May 1, 2010
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The year was 2014. We had cured cancer. We had beaten the common cold. But in doing so we created something new, something terrible that no one could stop. The infection spread, virus blocks taking over bodies and minds with one, unstoppable command: FEED. Now, twenty years after the Rising, bloggers Georgia and Shaun Mason are on the trail of the biggest story of their lives - the dark conspiracy behind the infected. The truth will get out, even if it kills them.Feed is one of the books that I've been meaning to read for about forever but only recently actually did. Even with all of that 'meaning to,' I still, somehow, missed a large chunk of what the book - the trilogy - was about: As the author's own website says, "Feed is a distopian political zombie thriller set in against the backdrop of a national political campaign."
If you took a great political book, a great post-apocalyptic, dystopian zombie book and smooshed them together, you'd have Feed. Oh, and in said post-apocalyptic world, bloggers are now kind of everything (news, entertainment, zombie chasers, or chase-ees).
The zombies give Feed its world, its background; the politics, the campaign gives the big, central plot; and Georgia and Shaun are what bring it together. The strength of Feed is how well the world is built, from the larger 'how it got this way,' to the smaller details of how the day to day works, as well as in the characters and their relationships.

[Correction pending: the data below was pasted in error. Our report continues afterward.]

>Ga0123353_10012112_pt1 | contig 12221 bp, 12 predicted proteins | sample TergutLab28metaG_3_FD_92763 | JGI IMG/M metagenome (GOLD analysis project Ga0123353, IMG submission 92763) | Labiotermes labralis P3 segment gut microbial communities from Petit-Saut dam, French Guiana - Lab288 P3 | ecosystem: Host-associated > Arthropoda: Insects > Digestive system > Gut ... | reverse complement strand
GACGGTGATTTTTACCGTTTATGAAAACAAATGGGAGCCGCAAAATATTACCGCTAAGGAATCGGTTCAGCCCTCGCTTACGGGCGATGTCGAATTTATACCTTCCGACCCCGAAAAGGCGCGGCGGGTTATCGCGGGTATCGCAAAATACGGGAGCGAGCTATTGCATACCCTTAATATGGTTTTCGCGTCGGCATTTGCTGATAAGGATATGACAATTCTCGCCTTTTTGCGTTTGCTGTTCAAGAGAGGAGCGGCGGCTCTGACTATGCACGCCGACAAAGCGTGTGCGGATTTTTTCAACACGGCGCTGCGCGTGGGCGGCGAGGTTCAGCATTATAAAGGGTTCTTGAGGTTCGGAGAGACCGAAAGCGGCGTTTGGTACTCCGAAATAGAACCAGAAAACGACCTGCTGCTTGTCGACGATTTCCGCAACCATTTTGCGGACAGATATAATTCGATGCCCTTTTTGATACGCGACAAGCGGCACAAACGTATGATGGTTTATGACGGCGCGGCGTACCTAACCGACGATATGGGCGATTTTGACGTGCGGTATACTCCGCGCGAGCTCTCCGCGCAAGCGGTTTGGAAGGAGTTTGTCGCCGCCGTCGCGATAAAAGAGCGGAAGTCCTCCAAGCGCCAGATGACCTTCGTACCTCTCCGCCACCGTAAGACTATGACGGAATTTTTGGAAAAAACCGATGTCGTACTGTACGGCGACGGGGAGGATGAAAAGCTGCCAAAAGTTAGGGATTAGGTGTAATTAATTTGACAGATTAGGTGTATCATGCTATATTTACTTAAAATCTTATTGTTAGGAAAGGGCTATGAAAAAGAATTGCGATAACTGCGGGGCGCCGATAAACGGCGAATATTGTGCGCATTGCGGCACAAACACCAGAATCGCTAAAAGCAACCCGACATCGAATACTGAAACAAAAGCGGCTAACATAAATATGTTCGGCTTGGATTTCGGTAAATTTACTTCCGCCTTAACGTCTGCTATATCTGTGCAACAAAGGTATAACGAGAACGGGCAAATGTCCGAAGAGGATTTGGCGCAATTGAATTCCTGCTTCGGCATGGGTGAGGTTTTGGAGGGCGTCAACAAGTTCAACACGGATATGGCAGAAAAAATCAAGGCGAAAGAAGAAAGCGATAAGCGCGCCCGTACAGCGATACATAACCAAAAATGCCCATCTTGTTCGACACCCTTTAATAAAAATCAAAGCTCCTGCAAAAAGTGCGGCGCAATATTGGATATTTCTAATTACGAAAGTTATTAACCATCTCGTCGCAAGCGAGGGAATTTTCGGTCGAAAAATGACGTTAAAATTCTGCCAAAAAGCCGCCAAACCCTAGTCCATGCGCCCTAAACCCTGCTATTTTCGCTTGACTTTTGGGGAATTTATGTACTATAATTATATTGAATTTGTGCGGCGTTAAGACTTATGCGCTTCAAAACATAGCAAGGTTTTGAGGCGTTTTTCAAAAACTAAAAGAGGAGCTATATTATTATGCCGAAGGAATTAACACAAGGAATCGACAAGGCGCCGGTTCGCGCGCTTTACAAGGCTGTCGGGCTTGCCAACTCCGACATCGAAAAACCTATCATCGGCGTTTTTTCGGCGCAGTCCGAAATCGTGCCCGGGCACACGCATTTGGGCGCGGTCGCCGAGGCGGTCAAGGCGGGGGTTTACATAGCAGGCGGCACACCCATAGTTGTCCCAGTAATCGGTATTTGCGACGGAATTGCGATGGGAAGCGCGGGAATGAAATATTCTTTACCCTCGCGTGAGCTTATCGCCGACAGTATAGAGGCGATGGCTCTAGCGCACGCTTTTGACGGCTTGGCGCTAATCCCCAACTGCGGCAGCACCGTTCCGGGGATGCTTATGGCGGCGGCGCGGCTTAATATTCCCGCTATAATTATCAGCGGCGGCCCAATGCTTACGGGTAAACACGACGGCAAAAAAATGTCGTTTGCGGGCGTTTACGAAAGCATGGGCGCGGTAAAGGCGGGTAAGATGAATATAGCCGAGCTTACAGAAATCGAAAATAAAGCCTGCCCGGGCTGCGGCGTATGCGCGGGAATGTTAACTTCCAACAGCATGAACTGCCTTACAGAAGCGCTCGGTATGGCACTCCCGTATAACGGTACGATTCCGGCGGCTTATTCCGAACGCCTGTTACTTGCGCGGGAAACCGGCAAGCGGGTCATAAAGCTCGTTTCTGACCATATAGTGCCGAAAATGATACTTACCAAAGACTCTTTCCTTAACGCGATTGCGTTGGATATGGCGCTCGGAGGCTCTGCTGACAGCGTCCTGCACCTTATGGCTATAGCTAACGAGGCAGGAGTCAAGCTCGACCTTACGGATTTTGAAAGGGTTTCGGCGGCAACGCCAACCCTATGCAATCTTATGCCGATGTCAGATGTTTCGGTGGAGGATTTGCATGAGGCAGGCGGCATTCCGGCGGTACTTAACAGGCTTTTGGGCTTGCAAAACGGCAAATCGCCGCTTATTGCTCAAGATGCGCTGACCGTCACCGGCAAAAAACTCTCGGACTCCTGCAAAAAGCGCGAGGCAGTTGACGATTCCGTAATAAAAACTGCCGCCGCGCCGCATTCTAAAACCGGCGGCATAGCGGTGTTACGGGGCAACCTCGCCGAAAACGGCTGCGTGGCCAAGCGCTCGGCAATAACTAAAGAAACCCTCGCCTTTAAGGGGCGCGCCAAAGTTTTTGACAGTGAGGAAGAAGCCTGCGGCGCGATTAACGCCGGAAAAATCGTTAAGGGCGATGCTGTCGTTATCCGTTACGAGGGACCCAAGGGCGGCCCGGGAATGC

The political side of Feed isn't just there for show. They go along on a campaign, are part of it and that is definitely evident in the story. While it's not the kind of detail someone not interested in politics is likely to find tedious or boring, it's enough to feel real and legitimate.
Georgia, "George," and Shaun haven't grown up in a normal, stable family thanks partially to the times and partially to the situation that led their parents to adopt them both. We see how its affected them. The little things that come up throughout the book, how George reacts to people, how they both are with their parents. As well as the closeness the two of them have with each other. (Though there is that incest-y vibe.)
Their friend Georgette "Buffy" (whose name is chosen for the only acceptable reason it could be), is a brilliant addition to their team and the novel.
It's great that while the zombies are the plot, they also are not, at the same time. The campaign and, as the story progresses, their quest to find - and proclaim - the truth is the story. A world filled with zombies is Shaun, George and Buffy's day to day, without a larger, arching plot line, it wouldn't have worked.
What they're working to uncover - all while staying alive - adds tot he danger, the suspense and the mystery and helps the pacing. It never seems entirely clear who's part of what or what the final outcome witll be.
The ending, oh the ending, leaves you needing to read Book 2, Deadline ASAP.